Day 8 - Jerusalem

Three more days in Israel and then the flight home on Day 11 (and into Day 12). On Day 8 we crossed the checkpoint out of Bethlehem and headed to the Old City of Jerusalem. There is much more to Jerusalem, but this was a one week trip, so we stuck to the Old City, the part within the walls.

We entered the city through the Dung Gate. I don't know why it is called that. We had to go through quite a bit of security at this gate and into the Western Wall Plaza. Later in the day I visited all of the other gates, and left through two of them, and this was the only one with security screening. It is the closest gate to the temple mount, which is considered holy in itself, but also contains numerous other holy areas, such as the Dome of the Rock and the Western Wall. So it is more closely guarded.

First up was the Western Wall, also called the Wailing Wall. This is the Western Wall of the Temple Mount, which is the foundation Herod built for the temple. There is nothing left of the temple. The Western Wall is a Jewish holy site and is segregated, with a side for women and one for men. It is also a popular site for bar (and bat) mitzvahs--one was in progress while we were there.

From here we went onto the Temple Mount. There are only certain hours of the day that non-Muslims can visit there. Many Jews do not visit it, because it is forbidden. It is too sacred and the original location of the Holy of Holies is unknown.

 Several groups of Muslim men were meeting there.
 Al-Aqsa Mosque, on the southern end.
Dome of the Rock.

We visited the Pool of Bethesda. I can tell I was getting tired of ruins, because I didn't take very good pictures of it.

Then we began a walk along the Via Dolorosa.

The path ends at the Church of the Holy Sepulchre, a huge complex of churches built over the site it is believed that Jesus was crucified and buried.

 Area of the crucifixion

Area of the tomb.

We had the rest of the afternoon to explore the Old City, which was wonderful--the most free time we had had the whole trip. If you looked at the link of the map above, you might have noticed that the city is divided into different quarters (Jewish, Christian, Muslim, Armenian). It was great to have time to explore these.

Kerri and I headed toward the Zion Gate in the Jewish Quarter, because I wanted to see Oskar Schindler's tomb. We found the graveyard but not the tomb. We stopped on the way at the Chamber of the Holocaust, a somber, sobering tribute to the victims of the Holocaust.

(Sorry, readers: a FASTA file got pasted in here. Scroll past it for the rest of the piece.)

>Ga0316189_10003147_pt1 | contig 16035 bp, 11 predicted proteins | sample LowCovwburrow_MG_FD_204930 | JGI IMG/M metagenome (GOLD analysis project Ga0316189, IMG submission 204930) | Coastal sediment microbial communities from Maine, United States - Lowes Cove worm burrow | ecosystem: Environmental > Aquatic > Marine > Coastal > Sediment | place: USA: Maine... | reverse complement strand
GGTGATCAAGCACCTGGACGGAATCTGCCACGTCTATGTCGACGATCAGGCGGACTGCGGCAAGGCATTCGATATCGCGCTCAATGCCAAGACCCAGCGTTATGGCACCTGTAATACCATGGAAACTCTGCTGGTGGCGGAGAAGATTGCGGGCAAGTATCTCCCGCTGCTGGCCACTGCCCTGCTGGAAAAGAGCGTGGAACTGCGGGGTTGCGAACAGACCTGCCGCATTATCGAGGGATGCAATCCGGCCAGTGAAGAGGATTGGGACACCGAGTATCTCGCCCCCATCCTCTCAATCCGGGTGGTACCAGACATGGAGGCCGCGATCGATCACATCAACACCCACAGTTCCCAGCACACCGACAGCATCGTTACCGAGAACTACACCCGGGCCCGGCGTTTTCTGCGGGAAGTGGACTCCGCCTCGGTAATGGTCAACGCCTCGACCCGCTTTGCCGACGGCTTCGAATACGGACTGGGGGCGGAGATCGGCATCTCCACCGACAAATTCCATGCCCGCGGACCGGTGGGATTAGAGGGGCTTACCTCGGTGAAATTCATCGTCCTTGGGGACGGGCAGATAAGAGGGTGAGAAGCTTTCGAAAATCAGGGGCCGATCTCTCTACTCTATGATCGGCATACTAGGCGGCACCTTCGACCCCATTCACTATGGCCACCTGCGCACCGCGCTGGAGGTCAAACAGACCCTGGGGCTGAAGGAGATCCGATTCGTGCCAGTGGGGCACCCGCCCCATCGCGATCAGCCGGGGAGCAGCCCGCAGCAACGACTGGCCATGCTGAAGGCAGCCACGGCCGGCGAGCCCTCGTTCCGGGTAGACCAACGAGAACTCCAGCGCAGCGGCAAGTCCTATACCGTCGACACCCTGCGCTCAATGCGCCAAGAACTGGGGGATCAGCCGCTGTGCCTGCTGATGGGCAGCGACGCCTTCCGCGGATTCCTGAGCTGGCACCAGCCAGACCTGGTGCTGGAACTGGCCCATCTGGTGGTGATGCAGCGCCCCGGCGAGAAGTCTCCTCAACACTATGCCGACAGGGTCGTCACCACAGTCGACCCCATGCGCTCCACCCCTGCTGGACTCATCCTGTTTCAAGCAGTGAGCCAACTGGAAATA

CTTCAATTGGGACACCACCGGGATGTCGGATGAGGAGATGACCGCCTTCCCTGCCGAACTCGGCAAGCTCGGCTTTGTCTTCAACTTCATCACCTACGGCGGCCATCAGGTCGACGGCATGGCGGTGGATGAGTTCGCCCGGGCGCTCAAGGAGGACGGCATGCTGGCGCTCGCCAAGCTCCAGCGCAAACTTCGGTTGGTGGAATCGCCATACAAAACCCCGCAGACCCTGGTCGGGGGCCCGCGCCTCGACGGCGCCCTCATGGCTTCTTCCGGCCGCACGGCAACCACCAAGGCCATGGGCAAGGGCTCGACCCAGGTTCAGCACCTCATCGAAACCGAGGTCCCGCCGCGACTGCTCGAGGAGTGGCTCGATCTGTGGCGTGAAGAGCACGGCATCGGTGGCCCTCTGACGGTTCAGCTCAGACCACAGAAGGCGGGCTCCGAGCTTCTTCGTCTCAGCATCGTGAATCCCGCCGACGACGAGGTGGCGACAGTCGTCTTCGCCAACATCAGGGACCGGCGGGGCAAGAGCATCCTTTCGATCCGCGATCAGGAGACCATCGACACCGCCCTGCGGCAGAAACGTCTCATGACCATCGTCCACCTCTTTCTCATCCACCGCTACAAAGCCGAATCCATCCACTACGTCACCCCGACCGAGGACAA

We headed back in the Zion Gate and decided to eat some pizza at this place. He served New York style pizza.

Then we roamed the streets of the market.

We saw Jaffa Gate and left at Damascus Gate, where we met up with the rest of the group.

From here we went to the Garden Tomb, which is a British-held area that is quite similar to the area where Christ was believed to have been crucified. Regardless of which site is the actual site, the Garden Tomb area does provide a better picture of what this area would have been like, since it is not covered up with churches.

We also had a devotional time and shared communion at this site. I noticed  my Baptistness kicking in here, where we typically have the Lord's Supper every three months or so, maybe once a month if you are really radical. This was two times in three days! Dr. Michelson's devotional focus shifted a bit this time, but I did not write down what he spoke about and now it's gone. Just being in this place, in the garden, was meaningful enough on it's own. This site made it easier to picture the crucifixion site, tomb, and garden area, and it was more meaningful and solemn to me than at those at the church.

Our final stop for the night was at the Church of the Nazarene in East Jerusalem, where we met up with Tim. He is one of the missionaries working there, not only with the church services but also an aquaponics research project. He and his friends are hoping to develop a system that will help people living in the refuge settlements grow their own food on their roofs. Aquaponics is similar to hydroponics, but instead of adding chemicals to the water for the nutrients the plants need, this water has fish living in it. Their waste provides the nutrients.

I also discovered that Baptist missionaries work next door, operating the Jerusalem Prayer Center. It was closed by this time of day though so I did not get to meet anyone there.

This was the end of our day's tour, so we headed back to the hotel for dinner.

Up next:
Day 9 Samaria
Day 10 The Judean Wilderness
Day 11 Going Home